Green Revolution: It stands for a major technological breakthrough in India based on (i) improved seeds of high yielding varieties, (ii) adequate and assured supply of water for irrigation, and (iii) increased and appropriate application of chemical fertilizers for increasing agricultural production.

White Revolution: It stands for remarkable increase in milk production and establishment of a national milk grid, removing regional and seasonal imbalances. Among the technological inputs are (i) crossbreeding of indigenous cows with high milk yielding European breed; (ii) pasteurization of milk for keeping it for a longer duration; (iii) collection of quality milk from members in rural areas; and (iv) refrigerated transport system which helps sending milk to far off metropolitan centres both by road and rail.

Blue Revolution: It refers to big rise in catching of fresh water and marine fish.

Yellow Revolution: It refers to remarkably steady and assured supply of poultry products.

Pink Revolution: It refers to a considerable rise in the production of quantity of apples particularly in the states of Himachal Pradesh and J&K.

Features of Indian Agriculture

1. Subsistence Agriculture

Most parts of India have subsistence agriculture. This type of agriculture has been practised in India for several hundreds of years and still prevails in a larger part of India in spite of the large scale change in agricultural practices after independence.

2. Pressure of population on Agriculture

Despite increase in urbanisation and industrialisation, about 70% of population is still directly or indirectly dependent on agriculture.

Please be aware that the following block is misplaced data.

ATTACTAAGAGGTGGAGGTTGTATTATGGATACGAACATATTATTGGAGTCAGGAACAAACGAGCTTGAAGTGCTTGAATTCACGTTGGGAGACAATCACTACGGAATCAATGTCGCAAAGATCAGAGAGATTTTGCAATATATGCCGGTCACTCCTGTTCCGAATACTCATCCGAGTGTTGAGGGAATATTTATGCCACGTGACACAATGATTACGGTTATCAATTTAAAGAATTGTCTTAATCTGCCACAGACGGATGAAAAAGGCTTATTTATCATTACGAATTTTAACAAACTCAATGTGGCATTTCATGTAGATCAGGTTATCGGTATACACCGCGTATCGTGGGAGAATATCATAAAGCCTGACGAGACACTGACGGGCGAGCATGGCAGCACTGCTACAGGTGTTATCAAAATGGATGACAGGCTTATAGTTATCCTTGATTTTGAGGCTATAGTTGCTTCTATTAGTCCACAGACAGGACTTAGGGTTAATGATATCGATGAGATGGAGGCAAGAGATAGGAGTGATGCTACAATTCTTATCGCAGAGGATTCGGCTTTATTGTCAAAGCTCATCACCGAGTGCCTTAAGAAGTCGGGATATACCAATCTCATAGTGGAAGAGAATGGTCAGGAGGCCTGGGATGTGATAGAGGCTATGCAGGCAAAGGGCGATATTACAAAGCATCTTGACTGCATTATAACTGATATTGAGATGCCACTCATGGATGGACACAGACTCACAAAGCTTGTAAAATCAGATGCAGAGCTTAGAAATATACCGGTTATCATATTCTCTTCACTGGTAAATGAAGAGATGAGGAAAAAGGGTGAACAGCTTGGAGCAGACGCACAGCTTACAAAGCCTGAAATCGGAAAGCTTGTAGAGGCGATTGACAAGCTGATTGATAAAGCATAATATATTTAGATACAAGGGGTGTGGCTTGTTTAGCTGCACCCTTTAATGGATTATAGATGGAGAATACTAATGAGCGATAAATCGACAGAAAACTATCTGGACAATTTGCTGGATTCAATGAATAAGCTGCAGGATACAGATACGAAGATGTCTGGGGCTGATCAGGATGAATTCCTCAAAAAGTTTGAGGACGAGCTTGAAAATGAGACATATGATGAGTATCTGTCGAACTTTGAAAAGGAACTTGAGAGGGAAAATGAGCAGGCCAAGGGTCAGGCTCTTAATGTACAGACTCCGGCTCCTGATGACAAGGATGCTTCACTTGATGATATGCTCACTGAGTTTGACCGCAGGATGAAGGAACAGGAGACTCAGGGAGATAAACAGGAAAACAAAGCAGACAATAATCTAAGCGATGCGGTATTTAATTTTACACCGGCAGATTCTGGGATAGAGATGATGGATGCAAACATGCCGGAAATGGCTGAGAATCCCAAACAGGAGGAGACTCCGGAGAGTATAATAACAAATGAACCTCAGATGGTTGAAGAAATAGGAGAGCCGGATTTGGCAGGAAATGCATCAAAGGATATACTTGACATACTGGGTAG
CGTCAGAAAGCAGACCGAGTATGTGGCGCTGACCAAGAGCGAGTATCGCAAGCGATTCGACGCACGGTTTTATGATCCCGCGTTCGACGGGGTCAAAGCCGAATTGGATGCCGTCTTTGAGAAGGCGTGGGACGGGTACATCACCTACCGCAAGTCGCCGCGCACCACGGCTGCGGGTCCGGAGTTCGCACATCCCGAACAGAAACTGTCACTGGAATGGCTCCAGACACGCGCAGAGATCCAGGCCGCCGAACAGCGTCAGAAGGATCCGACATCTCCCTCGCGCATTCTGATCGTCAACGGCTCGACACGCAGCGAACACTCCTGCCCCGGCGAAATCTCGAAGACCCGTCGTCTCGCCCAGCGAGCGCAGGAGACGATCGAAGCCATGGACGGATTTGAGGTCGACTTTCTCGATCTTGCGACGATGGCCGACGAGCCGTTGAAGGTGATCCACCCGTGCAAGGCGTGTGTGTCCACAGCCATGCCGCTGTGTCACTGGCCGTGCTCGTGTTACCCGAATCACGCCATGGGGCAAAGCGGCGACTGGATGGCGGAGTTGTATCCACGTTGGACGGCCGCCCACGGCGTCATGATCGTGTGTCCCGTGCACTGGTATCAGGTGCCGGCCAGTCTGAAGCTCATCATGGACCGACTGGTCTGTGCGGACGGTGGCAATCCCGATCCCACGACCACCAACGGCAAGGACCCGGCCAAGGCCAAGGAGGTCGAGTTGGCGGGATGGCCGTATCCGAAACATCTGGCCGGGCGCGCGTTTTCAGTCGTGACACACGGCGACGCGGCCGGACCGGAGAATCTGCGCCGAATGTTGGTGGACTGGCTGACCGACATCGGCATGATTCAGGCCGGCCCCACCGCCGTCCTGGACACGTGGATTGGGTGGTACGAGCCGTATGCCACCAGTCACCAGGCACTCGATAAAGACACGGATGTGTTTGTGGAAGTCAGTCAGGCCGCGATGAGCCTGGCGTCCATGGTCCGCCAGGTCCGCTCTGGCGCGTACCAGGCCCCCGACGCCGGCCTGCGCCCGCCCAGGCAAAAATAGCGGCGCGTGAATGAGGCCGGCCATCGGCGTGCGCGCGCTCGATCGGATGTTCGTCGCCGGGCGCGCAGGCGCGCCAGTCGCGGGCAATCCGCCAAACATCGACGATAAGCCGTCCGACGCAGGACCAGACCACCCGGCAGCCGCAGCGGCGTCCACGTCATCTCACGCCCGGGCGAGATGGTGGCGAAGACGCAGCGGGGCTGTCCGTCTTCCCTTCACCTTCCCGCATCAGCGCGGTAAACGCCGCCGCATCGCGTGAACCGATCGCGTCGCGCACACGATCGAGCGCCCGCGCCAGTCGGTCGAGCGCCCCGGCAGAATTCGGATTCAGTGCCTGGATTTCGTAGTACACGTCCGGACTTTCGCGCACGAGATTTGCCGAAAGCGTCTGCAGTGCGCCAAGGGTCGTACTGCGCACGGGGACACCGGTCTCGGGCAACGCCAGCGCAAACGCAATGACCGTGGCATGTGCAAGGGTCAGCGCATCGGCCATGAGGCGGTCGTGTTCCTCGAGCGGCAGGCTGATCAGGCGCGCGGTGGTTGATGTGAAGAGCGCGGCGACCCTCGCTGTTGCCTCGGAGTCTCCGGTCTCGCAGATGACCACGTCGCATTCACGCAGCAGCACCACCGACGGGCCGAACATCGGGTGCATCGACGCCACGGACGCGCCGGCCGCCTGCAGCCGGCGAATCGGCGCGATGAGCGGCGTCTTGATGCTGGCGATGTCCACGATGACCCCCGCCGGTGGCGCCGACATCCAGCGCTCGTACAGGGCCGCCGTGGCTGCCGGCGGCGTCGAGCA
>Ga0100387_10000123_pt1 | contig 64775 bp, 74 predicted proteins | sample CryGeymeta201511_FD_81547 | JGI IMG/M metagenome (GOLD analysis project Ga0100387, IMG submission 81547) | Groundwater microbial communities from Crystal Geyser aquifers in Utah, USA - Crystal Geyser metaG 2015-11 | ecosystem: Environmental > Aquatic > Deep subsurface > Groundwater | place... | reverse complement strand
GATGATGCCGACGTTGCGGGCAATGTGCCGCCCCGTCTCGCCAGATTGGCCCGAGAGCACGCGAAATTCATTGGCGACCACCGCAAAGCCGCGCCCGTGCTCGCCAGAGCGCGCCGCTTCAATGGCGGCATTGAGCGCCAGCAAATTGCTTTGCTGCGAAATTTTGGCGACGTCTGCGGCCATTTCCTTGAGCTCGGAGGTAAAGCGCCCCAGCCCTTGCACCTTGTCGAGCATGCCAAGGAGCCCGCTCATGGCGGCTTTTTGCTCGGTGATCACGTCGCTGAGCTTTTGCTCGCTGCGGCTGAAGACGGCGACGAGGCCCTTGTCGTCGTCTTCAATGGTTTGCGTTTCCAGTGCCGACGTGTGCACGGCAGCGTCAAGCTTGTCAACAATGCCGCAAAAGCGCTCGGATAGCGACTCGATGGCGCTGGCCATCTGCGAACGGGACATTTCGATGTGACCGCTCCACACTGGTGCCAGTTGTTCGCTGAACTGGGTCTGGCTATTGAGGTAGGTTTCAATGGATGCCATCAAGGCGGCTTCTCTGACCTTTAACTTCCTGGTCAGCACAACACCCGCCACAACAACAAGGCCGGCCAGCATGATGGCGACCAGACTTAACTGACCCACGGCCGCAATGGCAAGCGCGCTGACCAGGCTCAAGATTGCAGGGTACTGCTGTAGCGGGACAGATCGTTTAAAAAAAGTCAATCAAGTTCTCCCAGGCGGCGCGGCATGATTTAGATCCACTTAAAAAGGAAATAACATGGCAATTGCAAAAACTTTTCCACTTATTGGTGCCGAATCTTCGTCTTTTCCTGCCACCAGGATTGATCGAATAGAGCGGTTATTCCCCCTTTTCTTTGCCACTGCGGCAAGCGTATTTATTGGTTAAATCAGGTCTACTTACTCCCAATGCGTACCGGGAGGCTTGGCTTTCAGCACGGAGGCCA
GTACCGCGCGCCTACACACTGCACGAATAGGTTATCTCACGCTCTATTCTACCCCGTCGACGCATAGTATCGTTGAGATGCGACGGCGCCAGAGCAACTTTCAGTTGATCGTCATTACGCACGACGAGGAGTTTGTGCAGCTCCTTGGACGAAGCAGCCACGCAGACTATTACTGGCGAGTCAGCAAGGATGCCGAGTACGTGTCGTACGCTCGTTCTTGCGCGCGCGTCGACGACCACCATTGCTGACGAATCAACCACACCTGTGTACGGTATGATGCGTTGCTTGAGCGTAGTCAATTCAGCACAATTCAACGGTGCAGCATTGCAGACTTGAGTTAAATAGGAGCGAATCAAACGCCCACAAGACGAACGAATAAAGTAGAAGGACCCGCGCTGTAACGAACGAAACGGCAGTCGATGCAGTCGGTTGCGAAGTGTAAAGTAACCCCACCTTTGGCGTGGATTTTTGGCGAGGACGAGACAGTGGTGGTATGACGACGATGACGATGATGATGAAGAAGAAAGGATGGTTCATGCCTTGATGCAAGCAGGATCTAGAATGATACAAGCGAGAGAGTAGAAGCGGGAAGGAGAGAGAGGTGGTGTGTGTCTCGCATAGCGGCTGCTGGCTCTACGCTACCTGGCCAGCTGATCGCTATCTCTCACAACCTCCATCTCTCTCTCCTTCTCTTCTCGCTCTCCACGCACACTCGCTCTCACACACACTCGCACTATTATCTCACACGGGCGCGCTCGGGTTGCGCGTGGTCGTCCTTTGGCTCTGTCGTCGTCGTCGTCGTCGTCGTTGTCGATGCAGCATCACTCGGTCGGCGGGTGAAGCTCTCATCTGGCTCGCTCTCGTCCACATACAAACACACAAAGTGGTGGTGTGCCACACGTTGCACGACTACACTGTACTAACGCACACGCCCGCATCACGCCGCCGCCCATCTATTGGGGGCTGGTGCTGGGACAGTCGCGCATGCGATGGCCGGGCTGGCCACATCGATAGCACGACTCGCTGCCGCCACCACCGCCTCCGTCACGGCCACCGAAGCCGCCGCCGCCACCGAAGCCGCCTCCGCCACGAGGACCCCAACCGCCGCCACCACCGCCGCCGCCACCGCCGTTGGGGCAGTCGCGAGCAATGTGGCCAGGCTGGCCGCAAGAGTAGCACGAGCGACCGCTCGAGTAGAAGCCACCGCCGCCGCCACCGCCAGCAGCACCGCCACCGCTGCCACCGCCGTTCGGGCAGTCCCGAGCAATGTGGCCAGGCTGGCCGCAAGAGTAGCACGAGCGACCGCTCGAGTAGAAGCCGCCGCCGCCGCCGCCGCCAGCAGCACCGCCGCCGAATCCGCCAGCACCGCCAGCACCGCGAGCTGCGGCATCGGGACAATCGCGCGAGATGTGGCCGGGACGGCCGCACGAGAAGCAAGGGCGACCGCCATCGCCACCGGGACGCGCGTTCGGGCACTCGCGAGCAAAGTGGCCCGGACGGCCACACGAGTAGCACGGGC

3. Mechanisation of Farming

Green Revolution took place in India in the late sixties and early seventies. After more than forty years of Green Revolution and revolution in agricultural machinery and equipments, complete mechanisation is still a distant dream.

4. Dependence upon Monsoon

Since independence, there has been a rapid expansion of irrigation infrastructure. Despite the large scale expansion, only about one third of total cropped area is irrigated today. As a consequence, two third of cropped areas is still dependent upon monsoon. Monsoon in India is uncertain and unreliable. This has become even more unreliable due to change in climate.

5. Variety of Crops

India has diversity of topography, climate and soil. Since India has both tropical and temperate climate, crops of both the climate are found in India. There are very few countries in the world that have variety comparable to that of India.

6. Predominance of Food Crops

Since Indian agriculture has to feed a large population, production of food crops is the first priority of the farmers almost everywhere in the country. However, in recent years, there has been a decline in the share of land used for food crops due to various other commercially most advantageous uses of these land.

7. Seasonal Patterns

India has three distinct agricultural or cropping seasons - kharif, rabi and zaid. In India there are specific crops grown in these three seasons. For example, rice is a kharif crop whereas wheat is a rabi crop.

Major Crops of India

1. Food Grains

Crops that are used for human consumption. For example, Rice, Wheat, Maize, Millets, Pulses and Oil seeds.

2. Commercial Crops

Crops which are grown for sale either in raw form or in semi-processed form. For example, Cotton, Jute, Sugarcane, Tobacco and Oil seeds.

3. Plantation Crops

Crops which are grown on Plantations covering large estates. For example, Tea, Coffee, Coconut and Rubber.

4. Horticulture

Sections of agriculture in which fruits and vegetables are grown.